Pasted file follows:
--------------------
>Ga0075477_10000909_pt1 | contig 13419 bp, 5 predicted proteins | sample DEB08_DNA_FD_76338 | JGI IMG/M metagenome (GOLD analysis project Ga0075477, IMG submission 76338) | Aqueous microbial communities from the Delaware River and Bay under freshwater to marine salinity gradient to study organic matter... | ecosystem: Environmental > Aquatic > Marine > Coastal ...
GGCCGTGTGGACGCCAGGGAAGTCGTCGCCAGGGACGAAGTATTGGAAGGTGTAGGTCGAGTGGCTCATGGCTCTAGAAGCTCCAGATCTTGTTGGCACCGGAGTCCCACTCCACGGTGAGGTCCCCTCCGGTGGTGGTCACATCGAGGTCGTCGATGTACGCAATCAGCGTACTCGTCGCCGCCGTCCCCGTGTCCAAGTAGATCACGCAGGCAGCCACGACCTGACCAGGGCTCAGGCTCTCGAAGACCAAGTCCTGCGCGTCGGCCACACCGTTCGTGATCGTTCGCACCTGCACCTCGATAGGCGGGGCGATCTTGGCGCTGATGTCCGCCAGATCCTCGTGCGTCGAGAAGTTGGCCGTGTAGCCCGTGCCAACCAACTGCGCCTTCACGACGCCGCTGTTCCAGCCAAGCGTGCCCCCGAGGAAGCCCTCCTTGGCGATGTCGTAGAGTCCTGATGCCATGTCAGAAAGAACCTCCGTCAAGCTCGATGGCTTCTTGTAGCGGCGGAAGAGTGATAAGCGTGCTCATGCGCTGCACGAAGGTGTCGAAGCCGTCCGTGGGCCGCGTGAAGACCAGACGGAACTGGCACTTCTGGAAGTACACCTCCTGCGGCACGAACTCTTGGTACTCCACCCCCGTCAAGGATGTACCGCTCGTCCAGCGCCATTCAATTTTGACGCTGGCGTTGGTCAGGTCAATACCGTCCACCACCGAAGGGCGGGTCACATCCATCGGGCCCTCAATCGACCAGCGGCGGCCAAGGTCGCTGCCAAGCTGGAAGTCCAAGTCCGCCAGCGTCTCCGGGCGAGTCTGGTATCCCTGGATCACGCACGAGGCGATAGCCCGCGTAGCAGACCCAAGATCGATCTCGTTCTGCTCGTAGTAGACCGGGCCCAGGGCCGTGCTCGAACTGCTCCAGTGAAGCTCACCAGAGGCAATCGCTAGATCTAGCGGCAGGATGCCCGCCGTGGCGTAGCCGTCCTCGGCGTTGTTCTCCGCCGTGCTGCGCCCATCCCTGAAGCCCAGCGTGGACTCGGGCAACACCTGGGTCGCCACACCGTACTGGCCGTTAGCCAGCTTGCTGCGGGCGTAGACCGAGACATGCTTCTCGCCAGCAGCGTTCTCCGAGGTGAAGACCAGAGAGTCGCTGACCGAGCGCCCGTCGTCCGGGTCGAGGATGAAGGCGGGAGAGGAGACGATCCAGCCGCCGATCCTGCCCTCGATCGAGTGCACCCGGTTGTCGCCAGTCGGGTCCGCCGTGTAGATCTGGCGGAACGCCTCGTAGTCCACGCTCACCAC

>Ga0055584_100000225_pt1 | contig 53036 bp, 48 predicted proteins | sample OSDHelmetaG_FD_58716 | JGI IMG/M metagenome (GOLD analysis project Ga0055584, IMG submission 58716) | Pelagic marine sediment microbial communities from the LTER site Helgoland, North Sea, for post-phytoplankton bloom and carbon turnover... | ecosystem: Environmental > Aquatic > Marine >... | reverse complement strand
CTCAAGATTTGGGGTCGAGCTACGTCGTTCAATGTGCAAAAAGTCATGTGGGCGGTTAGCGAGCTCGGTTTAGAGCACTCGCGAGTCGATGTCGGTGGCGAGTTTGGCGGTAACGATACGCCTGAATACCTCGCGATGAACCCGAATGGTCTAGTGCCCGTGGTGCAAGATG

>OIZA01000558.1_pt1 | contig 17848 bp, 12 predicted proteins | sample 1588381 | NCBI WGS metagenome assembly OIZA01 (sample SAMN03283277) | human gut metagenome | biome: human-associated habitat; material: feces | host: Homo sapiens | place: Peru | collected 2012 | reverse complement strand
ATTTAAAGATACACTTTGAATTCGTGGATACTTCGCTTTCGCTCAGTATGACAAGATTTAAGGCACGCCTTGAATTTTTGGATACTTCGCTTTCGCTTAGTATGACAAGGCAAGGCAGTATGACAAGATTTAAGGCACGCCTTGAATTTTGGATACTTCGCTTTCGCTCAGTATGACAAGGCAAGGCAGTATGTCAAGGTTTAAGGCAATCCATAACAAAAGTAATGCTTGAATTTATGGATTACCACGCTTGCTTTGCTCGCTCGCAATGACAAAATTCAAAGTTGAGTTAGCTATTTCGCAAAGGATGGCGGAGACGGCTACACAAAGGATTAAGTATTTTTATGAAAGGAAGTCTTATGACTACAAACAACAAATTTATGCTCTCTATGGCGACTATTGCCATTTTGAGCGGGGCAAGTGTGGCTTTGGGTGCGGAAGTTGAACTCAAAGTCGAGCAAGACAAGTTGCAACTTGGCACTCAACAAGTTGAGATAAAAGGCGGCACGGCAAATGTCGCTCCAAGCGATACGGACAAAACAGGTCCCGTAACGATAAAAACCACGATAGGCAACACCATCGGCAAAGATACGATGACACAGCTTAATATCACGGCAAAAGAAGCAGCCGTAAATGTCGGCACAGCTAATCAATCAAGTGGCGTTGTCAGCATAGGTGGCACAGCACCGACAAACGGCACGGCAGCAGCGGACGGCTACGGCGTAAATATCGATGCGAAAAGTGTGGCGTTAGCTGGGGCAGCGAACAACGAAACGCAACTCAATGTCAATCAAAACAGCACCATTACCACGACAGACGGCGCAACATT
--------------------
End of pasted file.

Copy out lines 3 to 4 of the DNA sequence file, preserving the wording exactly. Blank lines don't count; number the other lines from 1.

>Ga0055584_100000225_pt1 | contig 53036 bp, 48 predicted proteins | sample OSDHelmetaG_FD_58716 | JGI IMG/M metagenome (GOLD analysis project Ga0055584, IMG submission 58716) | Pelagic marine sediment microbial communities from the LTER site Helgoland, North Sea, for post-phytoplankton bloom and carbon turnover... | ecosystem: Environmental > Aquatic > Marine >... | reverse complement strand
CTCAAGATTTGGGGTCGAGCTACGTCGTTCAATGTGCAAAAAGTCATGTGGGCGGTTAGCGAGCTCGGTTTAGAGCACTCGCGAGTCGATGTCGGTGGCGAGTTTGGCGGTAACGATACGCCTGAATACCTCGCGATGAACCCGAATGGTCTAGTGCCCGTGGTGCAAGATG